Van Zann, who arrives on the back of a US tank, is portrayed as the stereotypical American militarist. Self satisfied with his status as leader, he demonstrates his skills by killing a Dragon soon after arriving; and then, with access to the British facilities, he gradually increases his demands, eventually drafting a significant proportion of the communities men under threat of violence. By the standards of Hollywood shlock, It's quite a moving set of scenes, especially when Van Zan puts his foot down against the Brits independence. The "with us or against us" American rhetoric spouted by Van Zan has a certain resonance, particularly in the summer of Hanz Blix's reports on Iraqi weapons.

Among the most politically important scenes in the film, Van Zann and Quinn engage in a heated debate about the best strategy for dealing with the Dragons. Van Zann, elevated by his military status and possession of high-tech equipment, has a grand and convoluted plan for killing off the threat. Quinn, who can see the value of this plan, has greater experience on the ground and is much more prepared to bring up the drawbacks, declaring that this will massively increase the chances of an attack on his community. In watching this movie again, in the light of the London Bombings, I have to admit that this scene hits quite hard. Whether they were simply using the increased threat as a narrative device, when viewed politically it has a threatening presence.

From here the film becomes pretty standard Hollywood fare, we see some gorgeous fights with dragons, and scenes of magnificent fire, with Van Zann’s plan bringing on disaster, and he and Quinn uniting to destroy the dragon threat.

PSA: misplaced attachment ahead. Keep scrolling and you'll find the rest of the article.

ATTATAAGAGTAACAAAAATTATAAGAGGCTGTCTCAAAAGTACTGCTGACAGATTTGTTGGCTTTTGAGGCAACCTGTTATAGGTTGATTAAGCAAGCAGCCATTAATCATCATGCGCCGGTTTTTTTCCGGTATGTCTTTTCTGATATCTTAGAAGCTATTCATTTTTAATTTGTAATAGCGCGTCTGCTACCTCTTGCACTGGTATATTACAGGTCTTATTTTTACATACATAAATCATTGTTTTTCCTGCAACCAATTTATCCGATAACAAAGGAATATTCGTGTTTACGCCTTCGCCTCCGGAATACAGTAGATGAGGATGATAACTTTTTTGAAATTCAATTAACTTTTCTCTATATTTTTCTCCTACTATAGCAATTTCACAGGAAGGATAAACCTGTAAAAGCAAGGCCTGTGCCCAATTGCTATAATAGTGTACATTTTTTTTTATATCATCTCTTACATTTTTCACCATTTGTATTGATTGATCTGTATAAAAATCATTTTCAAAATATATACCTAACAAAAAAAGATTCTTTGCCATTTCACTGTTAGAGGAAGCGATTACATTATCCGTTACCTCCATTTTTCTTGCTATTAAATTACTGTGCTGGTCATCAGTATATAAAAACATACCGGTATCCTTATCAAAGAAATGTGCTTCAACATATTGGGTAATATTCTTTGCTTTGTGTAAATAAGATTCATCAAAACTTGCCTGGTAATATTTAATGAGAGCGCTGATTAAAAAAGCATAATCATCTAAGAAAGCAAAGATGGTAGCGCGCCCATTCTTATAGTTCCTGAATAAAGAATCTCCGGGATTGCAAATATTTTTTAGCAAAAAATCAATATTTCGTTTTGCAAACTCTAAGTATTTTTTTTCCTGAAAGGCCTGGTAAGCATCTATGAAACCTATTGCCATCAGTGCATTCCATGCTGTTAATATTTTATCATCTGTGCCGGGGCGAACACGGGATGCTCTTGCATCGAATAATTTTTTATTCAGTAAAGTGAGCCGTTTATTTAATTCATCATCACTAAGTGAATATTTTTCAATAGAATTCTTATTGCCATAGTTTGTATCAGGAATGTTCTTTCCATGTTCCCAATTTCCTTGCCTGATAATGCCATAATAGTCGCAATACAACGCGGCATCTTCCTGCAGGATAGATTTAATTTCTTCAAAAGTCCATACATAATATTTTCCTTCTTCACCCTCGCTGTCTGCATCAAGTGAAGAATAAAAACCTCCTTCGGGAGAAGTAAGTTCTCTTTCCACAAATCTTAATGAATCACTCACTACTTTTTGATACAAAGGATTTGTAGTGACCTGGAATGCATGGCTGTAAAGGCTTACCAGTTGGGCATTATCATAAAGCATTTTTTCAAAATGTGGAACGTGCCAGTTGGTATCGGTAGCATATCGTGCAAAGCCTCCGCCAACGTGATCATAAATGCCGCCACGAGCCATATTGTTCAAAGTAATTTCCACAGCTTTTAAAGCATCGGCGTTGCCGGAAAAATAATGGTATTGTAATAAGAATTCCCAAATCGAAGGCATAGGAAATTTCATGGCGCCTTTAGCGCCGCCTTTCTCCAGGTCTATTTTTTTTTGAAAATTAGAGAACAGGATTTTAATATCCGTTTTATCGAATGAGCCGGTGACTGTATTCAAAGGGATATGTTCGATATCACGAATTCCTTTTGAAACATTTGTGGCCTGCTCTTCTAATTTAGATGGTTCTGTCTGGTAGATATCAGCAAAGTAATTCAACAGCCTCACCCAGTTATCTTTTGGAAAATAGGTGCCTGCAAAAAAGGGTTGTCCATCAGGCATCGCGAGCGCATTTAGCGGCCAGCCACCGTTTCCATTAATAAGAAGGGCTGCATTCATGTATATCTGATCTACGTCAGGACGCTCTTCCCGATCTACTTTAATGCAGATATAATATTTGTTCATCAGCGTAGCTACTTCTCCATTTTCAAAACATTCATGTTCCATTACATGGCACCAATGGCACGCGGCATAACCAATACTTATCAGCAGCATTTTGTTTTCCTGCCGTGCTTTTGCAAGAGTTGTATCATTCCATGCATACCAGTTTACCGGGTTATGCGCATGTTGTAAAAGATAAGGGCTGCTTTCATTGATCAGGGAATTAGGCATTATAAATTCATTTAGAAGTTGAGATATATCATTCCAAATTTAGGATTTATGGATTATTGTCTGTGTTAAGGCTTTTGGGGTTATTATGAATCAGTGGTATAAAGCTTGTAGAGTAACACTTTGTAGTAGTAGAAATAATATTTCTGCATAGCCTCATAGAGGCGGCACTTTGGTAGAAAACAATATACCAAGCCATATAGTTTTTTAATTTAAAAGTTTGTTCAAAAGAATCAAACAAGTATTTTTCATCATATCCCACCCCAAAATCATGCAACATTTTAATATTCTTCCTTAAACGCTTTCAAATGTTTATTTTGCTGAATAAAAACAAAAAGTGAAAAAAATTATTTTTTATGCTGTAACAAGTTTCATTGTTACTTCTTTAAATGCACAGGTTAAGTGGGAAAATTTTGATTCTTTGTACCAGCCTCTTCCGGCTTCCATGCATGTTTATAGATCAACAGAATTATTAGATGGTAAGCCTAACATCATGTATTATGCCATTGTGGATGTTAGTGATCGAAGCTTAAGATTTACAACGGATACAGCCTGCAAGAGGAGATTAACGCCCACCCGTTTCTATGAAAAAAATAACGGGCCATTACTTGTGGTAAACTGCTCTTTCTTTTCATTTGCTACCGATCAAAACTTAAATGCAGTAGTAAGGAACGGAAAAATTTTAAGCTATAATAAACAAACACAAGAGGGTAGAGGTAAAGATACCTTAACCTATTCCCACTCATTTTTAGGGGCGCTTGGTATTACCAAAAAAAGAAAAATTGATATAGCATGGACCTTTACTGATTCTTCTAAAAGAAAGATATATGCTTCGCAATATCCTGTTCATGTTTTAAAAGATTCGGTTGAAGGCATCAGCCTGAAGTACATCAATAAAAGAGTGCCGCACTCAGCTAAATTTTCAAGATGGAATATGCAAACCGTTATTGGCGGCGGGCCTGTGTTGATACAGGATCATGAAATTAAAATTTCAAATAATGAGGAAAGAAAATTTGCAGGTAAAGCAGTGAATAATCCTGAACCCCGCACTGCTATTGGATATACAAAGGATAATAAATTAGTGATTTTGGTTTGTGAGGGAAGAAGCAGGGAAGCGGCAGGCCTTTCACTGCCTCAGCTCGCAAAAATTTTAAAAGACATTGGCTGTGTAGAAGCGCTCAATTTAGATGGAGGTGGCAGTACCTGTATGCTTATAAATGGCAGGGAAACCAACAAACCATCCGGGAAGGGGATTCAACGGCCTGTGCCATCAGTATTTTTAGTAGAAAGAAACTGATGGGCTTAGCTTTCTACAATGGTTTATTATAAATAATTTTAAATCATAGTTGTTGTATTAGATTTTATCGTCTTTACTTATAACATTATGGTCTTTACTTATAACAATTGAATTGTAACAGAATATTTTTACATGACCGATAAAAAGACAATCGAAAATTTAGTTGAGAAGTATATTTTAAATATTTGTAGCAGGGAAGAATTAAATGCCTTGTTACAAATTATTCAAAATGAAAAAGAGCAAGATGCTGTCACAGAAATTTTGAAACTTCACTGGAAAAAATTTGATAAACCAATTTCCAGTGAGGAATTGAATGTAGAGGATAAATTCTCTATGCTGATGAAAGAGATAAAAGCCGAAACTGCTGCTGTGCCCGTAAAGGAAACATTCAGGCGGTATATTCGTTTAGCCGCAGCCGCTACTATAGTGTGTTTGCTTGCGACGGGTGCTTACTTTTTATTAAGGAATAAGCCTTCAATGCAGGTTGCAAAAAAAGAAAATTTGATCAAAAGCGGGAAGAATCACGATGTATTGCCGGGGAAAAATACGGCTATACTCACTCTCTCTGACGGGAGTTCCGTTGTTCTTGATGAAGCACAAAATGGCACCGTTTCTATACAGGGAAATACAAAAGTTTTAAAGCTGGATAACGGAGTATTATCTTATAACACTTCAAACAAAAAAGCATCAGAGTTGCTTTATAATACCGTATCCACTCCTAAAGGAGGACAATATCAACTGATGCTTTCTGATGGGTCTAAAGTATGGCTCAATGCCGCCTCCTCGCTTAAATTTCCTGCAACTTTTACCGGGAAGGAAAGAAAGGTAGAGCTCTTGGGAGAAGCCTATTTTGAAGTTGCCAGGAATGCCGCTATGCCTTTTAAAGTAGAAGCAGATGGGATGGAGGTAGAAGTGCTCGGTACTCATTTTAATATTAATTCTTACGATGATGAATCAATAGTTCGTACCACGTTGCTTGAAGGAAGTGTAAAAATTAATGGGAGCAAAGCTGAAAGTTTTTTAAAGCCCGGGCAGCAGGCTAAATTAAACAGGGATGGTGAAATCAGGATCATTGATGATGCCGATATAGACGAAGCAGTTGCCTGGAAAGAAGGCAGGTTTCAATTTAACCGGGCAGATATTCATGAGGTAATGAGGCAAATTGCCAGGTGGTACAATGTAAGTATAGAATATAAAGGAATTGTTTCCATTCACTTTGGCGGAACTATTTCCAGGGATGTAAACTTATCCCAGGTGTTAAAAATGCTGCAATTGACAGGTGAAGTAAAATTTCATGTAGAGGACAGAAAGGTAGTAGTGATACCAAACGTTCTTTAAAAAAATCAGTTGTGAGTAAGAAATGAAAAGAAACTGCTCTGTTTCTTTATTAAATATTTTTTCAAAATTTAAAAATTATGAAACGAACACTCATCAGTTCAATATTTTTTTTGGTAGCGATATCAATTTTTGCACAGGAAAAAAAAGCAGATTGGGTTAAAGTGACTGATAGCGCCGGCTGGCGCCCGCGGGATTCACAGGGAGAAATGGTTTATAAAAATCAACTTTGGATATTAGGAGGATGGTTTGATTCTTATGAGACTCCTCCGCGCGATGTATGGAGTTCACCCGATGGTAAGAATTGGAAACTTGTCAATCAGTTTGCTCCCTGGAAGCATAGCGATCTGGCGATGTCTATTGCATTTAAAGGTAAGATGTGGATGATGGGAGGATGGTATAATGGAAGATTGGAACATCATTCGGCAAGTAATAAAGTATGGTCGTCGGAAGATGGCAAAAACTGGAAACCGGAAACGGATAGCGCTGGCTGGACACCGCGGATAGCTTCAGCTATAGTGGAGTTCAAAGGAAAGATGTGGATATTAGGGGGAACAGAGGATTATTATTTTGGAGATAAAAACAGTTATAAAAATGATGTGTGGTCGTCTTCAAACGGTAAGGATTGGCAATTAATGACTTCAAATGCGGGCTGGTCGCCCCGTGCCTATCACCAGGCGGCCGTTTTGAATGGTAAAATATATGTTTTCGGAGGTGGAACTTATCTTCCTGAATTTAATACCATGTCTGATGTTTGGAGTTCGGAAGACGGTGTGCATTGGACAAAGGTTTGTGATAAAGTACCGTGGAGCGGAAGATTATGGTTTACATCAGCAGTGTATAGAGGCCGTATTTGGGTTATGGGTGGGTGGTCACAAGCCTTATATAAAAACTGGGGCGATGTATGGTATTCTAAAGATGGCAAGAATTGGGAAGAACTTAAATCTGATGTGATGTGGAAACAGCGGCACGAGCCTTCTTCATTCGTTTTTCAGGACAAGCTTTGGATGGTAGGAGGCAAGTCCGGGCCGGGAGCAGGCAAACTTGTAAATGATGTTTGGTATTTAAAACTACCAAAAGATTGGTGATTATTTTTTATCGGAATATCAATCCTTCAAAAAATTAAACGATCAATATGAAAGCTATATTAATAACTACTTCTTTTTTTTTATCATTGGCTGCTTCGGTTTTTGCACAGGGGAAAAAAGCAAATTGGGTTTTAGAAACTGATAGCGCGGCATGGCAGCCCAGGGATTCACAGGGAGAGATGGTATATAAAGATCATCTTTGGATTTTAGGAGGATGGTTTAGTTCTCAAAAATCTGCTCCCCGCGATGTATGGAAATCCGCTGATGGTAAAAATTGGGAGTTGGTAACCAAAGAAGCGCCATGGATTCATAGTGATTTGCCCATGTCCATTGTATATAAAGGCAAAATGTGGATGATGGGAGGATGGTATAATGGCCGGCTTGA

The films backbone is a vicious condemnation of the American Government’s attitude to foreign policy problems. Militarism, and the belief that improved military solutions can solve the fundamental problems of warfare, is the target here. Released just as Donald Rumsfeld was making speeches about “Shock and Awe” tactics, this perspective is a little startling from a major Hollywood company such as Touchstone Pictures. Added to this is the interpretation of the British, who are the heroes throughout. Quinn is shown as having absolutely no influence on the direction of the Americans, a condemnation of the status of junior partners in American led wars.

The questions immediately occurs, why did this movie get made? Was it initially intended to be this politically charged? An interview with the scriptwriters(3) suggests that the script was first developed in the mid 90’s. This isn’t as outlandish as may initially appear, since Britain had long been the junior partner in American wars, and we had been living with the Islamist threat since the first World Trade Center bombings. The direct angle of alluding to Islamic terrorisim, if it is there, is probably the work of the director Rob Bowman. His primary experience before this movie was in making the movie for, and many episodes of, The X-Files, arguably the most anti-government American television series of the ‘90s. Whether it’s anti-Iraq message was intentional or, whether it was intended as a general condemnation of American Militarism, Reign of Fire stands up well against Three Kings and Wag The Dog, the key movies on post Cold War American adventurism. This movie could not have come at a more suitable time.

On a personal level, I absolutely adore post-apocalyptic stories, with I am Legend (to which this bears considerable similarity) being one of my all time favorite SF tales, and you really can’t go wrong with decent CGI Dragons. This may at first appear ridiculous, but the post-apocalyptic zombie movie has become a staple, so what’s the difference with dragons? While this movie isn’t as fluid and action packed as Cameron’s Aliens (which also has a strong political subtext), it stand up as a cracking piece of summer popcorn that somehow managed to get away with viciously attacking the US government. The great subversive tradition in SF is clearly not dead; however many blatant propaganda movies (Independence Day, A New Hope) may get made, SF remains among the best vehicles for politically charged movie making. Just as George W. Bush was hammering the drum for what would become a foreign policy disaster, a cinematic slap in the face slipped through the cracks with a budget of $115 million.